Thursday's victory in Milan was as welcome as it was important.
We arrested a run of four consecutive defeats with an impressive win at San Siro, and in doing so put a place in the last eight of the Europa League firmly within reach.
But now we need to rediscover that winning feeling in the Premier League. Defeat at Brighton last weekend means that we can no longer match last season's points tally of 75, and we find ourselves 13 points adrift of fourth place, with nine matches remaining.
So although the Europa League remains our most realistic route back into the Champions League next season, Sunday's meeting with Watford – sandwiched as it is between the two legs of the AC Milan tie – has an importance of its own.
Arsène Wenger has said that you can lose confidence quickly but regain it slowly, so he is keen for his side to build momentum ahead of two successive weekends without a game, by cultivating the green chutes of recovery that emerged on Thursday.
Watford, however, have become something of a bogey team in recent times. They came from behind to beat Arsenal 2-1 at home back in October, and have won at Emirates Stadium in each of the past two seasons by that same scoreline.
The boss said we faced 'special circumstances' in that Vicarage Road defeat, referring to the controversial penalty awarded against us, but wants the team to learn from that occasion and show that, no matter what happens on the pitch, we can respond to the situation we face and win the game.
The performance and result in Milan should add to the team's resolve, and Pierre-Emerick Aubameyang's return (he was ineligible on Thursday) will also boost the squad - he's scored our only Premier League goal since February 3.
We preview the match with classic goals against the Hornets, team news, an exclusive chat with the manager, Adrian Clarke's verdict on the opposition, facts, graphics and a chance to have your say.
Following our 2-1 defeat to Watford earlier this season, the team's character came under fire, with some of the opposition players among the critics. So will the team use that criticism as an extra motivating factor on Sunday?
"I don't think 'use' is great word," the manager said. “But what we want to do on a longer term is make sure that the substance of your game is how you want it to be. You can not only to respond to exterior stimulation, because that can't happen every week.
“What we want to do is win football games, and win them in the way we want to play. And long-term that comes from within the group and from within our own motivation.
“Sometimes exterior stimulus can help, but the core of our motivation has to come from within the group, within what we want to achieve and from within how we want to play football."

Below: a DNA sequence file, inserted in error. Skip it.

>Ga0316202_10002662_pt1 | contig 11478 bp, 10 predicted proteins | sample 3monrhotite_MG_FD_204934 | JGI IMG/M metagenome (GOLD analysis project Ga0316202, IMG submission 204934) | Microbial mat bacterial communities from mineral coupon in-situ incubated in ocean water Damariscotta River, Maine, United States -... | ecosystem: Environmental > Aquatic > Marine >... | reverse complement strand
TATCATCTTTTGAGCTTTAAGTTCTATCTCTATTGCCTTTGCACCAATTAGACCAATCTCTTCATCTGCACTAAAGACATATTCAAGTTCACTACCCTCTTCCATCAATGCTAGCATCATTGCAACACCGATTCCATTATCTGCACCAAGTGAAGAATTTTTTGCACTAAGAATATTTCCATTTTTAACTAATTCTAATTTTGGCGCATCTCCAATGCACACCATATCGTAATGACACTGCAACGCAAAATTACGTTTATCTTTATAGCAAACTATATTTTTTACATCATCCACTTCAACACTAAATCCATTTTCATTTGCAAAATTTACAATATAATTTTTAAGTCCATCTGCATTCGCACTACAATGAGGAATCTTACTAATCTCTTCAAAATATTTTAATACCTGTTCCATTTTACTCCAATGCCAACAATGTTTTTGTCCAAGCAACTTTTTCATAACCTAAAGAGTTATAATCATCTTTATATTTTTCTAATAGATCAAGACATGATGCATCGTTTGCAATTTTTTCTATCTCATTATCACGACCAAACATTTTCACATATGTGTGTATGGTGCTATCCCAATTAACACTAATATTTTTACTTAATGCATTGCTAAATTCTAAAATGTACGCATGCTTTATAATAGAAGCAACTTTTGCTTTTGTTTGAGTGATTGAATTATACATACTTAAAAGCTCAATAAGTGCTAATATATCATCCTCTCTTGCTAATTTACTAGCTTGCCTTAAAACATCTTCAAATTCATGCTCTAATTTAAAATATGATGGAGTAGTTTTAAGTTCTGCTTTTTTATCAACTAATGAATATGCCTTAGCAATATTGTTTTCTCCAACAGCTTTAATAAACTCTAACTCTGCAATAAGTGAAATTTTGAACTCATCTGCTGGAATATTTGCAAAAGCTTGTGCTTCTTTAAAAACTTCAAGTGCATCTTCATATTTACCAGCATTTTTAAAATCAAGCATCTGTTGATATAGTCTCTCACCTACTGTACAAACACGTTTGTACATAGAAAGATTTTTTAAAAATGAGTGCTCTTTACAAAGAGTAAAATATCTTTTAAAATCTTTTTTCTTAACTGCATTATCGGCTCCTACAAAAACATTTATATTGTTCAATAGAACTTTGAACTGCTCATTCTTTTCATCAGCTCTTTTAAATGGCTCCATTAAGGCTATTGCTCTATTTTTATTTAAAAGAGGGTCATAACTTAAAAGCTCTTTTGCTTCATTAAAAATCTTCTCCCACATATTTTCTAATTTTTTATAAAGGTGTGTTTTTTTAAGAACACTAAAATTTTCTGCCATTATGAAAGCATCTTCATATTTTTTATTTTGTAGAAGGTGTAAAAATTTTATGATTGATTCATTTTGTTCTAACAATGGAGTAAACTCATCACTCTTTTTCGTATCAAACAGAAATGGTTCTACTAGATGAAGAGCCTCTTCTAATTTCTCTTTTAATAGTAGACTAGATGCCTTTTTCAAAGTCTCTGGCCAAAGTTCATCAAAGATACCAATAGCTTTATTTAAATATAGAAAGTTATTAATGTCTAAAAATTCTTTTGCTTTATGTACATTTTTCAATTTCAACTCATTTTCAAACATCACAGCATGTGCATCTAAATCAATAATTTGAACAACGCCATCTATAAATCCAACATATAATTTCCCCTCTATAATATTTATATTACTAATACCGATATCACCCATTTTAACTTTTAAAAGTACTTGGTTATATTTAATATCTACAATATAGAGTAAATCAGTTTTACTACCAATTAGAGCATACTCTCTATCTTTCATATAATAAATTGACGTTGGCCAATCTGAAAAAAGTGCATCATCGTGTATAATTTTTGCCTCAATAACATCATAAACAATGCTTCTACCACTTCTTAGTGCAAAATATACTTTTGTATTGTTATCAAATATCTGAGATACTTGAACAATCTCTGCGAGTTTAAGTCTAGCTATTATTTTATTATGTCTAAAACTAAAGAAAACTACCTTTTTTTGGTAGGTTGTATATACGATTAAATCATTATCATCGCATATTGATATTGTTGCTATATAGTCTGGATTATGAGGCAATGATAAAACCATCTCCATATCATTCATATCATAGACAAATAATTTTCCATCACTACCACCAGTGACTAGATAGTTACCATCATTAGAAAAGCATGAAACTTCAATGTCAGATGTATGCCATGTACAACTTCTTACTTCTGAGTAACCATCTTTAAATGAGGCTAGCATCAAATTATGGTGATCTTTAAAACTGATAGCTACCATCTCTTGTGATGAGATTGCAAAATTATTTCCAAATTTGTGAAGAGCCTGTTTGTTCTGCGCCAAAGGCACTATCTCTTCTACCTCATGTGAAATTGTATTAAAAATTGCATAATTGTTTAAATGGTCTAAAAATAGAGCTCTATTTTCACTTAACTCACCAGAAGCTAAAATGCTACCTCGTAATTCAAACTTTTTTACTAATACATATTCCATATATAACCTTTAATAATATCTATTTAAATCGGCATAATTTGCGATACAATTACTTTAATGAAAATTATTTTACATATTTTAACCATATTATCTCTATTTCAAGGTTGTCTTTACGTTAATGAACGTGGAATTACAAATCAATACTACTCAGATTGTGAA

ARSENAL: Kolasinac (ankle, doubtful), Lacazette (knee), Bellerin (knee), Monreal (back) Cazorla (calf)
WATFORD: Holebas (ankle, doubtful), Femenia (illness, doubtful), Kabasele (hamstring, doubtful), Cleverley (hamstring, doubtful), Kaboul (toe, doubtful), Deulofeu (foot), Wague (hamstring), Chalobah (knee), Cathcart (knee), Hoban (knee)
Former Gunner Adrian Clarke assesses our opponents on Sunday:
"I don’t think Javi Gracia done too much different to Marco Silva. What he has done is restore Troy Deeney as the focal point in the attack. That partnership between Doucoure and Cleverley has been broken up because it’s now Doucoure and Capoue.
He’s messing around with the formation less and they’re now playing more of a 4–2-3-1. I think there’s a lot to like about Watford, I really do. A number of their players are in really good form and at the back Mariappa has come in and excelled. He’s not a player who I’d expected to be first choice.
"Holebas is having a cracking campaign at left back and creating loads of chances. Richarlison has faded a bit in terms of his goal output but he’s still a cracking player. For me, they’ve got threats all over the pitch and are a better team than the one we’ve just lost to in Brighton. It’s a tricky game, this."
THE LAST WORD
The manager on coping with criticism, and how to respond…
"First of all what hurts is not getting the results you want to have. That is the biggest pain you face. You are disappointed with yourself because you set an expectation level for results, and you cannot produce it. That is the biggest pain.
"After that, criticism is part of the fact that we don't win the games. Then there is just one way to respond, which is what we did against Milan. It's to be together, to show our pride and character and the desire to play for the club."